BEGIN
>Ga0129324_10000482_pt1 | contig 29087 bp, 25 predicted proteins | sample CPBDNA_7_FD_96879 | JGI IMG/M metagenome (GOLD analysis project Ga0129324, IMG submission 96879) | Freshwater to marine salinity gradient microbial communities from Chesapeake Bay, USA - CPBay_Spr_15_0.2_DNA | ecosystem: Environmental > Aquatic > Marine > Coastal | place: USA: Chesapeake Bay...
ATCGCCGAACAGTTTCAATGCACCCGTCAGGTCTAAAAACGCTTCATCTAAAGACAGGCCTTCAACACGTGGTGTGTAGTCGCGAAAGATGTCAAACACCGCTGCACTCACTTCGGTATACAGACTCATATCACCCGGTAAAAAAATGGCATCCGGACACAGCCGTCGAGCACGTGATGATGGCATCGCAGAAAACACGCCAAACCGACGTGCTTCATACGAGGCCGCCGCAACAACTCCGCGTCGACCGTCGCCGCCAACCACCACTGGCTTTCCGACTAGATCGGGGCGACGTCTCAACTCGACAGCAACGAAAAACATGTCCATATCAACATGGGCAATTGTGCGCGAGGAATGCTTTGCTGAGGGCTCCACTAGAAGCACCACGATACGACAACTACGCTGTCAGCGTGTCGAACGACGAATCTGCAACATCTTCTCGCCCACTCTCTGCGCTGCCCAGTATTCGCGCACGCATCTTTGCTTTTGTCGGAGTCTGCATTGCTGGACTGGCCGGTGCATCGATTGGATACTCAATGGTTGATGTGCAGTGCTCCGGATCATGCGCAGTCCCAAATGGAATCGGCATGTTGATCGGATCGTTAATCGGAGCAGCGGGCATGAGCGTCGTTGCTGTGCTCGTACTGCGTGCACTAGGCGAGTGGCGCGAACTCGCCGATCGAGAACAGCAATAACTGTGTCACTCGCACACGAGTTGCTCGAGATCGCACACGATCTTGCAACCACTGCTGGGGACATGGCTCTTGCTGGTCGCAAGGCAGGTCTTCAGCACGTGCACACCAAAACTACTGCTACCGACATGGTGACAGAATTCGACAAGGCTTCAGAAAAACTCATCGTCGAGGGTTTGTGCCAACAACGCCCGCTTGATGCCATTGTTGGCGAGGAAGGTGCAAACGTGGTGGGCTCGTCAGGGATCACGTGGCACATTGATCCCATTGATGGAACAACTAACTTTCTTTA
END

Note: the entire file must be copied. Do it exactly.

>Ga0129324_10000482_pt1 | contig 29087 bp, 25 predicted proteins | sample CPBDNA_7_FD_96879 | JGI IMG/M metagenome (GOLD analysis project Ga0129324, IMG submission 96879) | Freshwater to marine salinity gradient microbial communities from Chesapeake Bay, USA - CPBay_Spr_15_0.2_DNA | ecosystem: Environmental > Aquatic > Marine > Coastal | place: USA: Chesapeake Bay...
ATCGCCGAACAGTTTCAATGCACCCGTCAGGTCTAAAAACGCTTCATCTAAAGACAGGCCTTCAACACGTGGTGTGTAGTCGCGAAAGATGTCAAACACCGCTGCACTCACTTCGGTATACAGACTCATATCACCCGGTAAAAAAATGGCATCCGGACACAGCCGTCGAGCACGTGATGATGGCATCGCAGAAAACACGCCAAACCGACGTGCTTCATACGAGGCCGCCGCAACAACTCCGCGTCGACCGTCGCCGCCAACCACCACTGGCTTTCCGACTAGATCGGGGCGACGTCTCAACTCGACAGCAACGAAAAACATGTCCATATCAACATGGGCAATTGTGCGCGAGGAATGCTTTGCTGAGGGCTCCACTAGAAGCACCACGATACGACAACTACGCTGTCAGCGTGTCGAACGACGAATCTGCAACATCTTCTCGCCCACTCTCTGCGCTGCCCAGTATTCGCGCACGCATCTTTGCTTTTGTCGGAGTCTGCATTGCTGGACTGGCCGGTGCATCGATTGGATACTCAATGGTTGATGTGCAGTGCTCCGGATCATGCGCAGTCCCAAATGGAATCGGCATGTTGATCGGATCGTTAATCGGAGCAGCGGGCATGAGCGTCGTTGCTGTGCTCGTACTGCGTGCACTAGGCGAGTGGCGCGAACTCGCCGATCGAGAACAGCAATAACTGTGTCACTCGCACACGAGTTGCTCGAGATCGCACACGATCTTGCAACCACTGCTGGGGACATGGCTCTTGCTGGTCGCAAGGCAGGTCTTCAGCACGTGCACACCAAAACTACTGCTACCGACATGGTGACAGAATTCGACAAGGCTTCAGAAAAACTCATCGTCGAGGGTTTGTGCCAACAACGCCCGCTTGATGCCATTGTTGGCGAGGAAGGTGCAAACGTGGTGGGCTCGTCAGGGATCACGTGGCACATTGATCCCATTGATGGAACAACTAACTTTCTTTA